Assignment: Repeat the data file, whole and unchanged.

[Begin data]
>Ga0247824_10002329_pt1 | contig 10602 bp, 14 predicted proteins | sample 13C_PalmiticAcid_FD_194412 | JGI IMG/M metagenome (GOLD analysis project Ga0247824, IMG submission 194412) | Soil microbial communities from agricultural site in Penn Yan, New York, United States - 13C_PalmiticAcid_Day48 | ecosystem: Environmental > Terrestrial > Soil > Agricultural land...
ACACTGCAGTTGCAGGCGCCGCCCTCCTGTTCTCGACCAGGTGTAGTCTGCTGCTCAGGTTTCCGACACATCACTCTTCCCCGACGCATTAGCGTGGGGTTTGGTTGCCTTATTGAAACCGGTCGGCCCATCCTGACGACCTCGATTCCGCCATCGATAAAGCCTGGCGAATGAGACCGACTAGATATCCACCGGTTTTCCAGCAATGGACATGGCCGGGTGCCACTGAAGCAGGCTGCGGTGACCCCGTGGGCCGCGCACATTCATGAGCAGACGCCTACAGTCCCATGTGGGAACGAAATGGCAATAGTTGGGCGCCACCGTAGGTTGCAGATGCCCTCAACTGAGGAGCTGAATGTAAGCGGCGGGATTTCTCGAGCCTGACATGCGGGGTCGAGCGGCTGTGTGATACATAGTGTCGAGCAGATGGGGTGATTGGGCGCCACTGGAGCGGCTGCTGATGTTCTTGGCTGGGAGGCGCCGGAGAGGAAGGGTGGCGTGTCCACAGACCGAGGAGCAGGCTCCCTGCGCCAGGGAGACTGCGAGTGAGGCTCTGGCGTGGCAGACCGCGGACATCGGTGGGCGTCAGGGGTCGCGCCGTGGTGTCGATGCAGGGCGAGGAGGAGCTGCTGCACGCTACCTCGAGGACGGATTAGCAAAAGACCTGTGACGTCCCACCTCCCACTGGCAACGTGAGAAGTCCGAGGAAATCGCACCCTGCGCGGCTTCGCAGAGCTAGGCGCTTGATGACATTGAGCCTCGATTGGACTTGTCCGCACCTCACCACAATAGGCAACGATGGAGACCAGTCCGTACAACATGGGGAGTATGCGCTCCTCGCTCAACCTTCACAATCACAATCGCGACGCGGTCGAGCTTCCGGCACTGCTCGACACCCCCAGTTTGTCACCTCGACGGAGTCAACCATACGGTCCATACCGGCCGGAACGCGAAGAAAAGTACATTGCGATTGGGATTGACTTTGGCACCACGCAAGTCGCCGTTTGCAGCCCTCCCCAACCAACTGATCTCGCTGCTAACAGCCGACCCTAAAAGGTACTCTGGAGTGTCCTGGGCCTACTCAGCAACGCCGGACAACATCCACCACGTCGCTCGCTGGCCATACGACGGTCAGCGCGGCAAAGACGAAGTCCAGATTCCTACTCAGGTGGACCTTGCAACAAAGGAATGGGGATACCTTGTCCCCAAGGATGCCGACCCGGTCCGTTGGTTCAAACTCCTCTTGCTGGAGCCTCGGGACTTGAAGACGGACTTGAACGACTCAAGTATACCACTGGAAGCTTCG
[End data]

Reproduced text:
>Ga0247824_10002329_pt1 | contig 10602 bp, 14 predicted proteins | sample 13C_PalmiticAcid_FD_194412 | JGI IMG/M metagenome (GOLD analysis project Ga0247824, IMG submission 194412) | Soil microbial communities from agricultural site in Penn Yan, New York, United States - 13C_PalmiticAcid_Day48 | ecosystem: Environmental > Terrestrial > Soil > Agricultural land...
ACACTGCAGTTGCAGGCGCCGCCCTCCTGTTCTCGACCAGGTGTAGTCTGCTGCTCAGGTTTCCGACACATCACTCTTCCCCGACGCATTAGCGTGGGGTTTGGTTGCCTTATTGAAACCGGTCGGCCCATCCTGACGACCTCGATTCCGCCATCGATAAAGCCTGGCGAATGAGACCGACTAGATATCCACCGGTTTTCCAGCAATGGACATGGCCGGGTGCCACTGAAGCAGGCTGCGGTGACCCCGTGGGCCGCGCACATTCATGAGCAGACGCCTACAGTCCCATGTGGGAACGAAATGGCAATAGTTGGGCGCCACCGTAGGTTGCAGATGCCCTCAACTGAGGAGCTGAATGTAAGCGGCGGGATTTCTCGAGCCTGACATGCGGGGTCGAGCGGCTGTGTGATACATAGTGTCGAGCAGATGGGGTGATTGGGCGCCACTGGAGCGGCTGCTGATGTTCTTGGCTGGGAGGCGCCGGAGAGGAAGGGTGGCGTGTCCACAGACCGAGGAGCAGGCTCCCTGCGCCAGGGAGACTGCGAGTGAGGCTCTGGCGTGGCAGACCGCGGACATCGGTGGGCGTCAGGGGTCGCGCCGTGGTGTCGATGCAGGGCGAGGAGGAGCTGCTGCACGCTACCTCGAGGACGGATTAGCAAAAGACCTGTGACGTCCCACCTCCCACTGGCAACGTGAGAAGTCCGAGGAAATCGCACCCTGCGCGGCTTCGCAGAGCTAGGCGCTTGATGACATTGAGCCTCGATTGGACTTGTCCGCACCTCACCACAATAGGCAACGATGGAGACCAGTCCGTACAACATGGGGAGTATGCGCTCCTCGCTCAACCTTCACAATCACAATCGCGACGCGGTCGAGCTTCCGGCACTGCTCGACACCCCCAGTTTGTCACCTCGACGGAGTCAACCATACGGTCCATACCGGCCGGAACGCGAAGAAAAGTACATTGCGATTGGGATTGACTTTGGCACCACGCAAGTCGCCGTTTGCAGCCCTCCCCAACCAACTGATCTCGCTGCTAACAGCCGACCCTAAAAGGTACTCTGGAGTGTCCTGGGCCTACTCAGCAACGCCGGACAACATCCACCACGTCGCTCGCTGGCCATACGACGGTCAGCGCGGCAAAGACGAAGTCCAGATTCCTACTCAGGTGGACCTTGCAACAAAGGAATGGGGATACCTTGTCCCCAAGGATGCCGACCCGGTCCGTTGGTTCAAACTCCTCTTGCTGGAGCCTCGGGACTTGAAGACGGACTTGAACGACTCAAGTATACCACTGGAAGCTTCG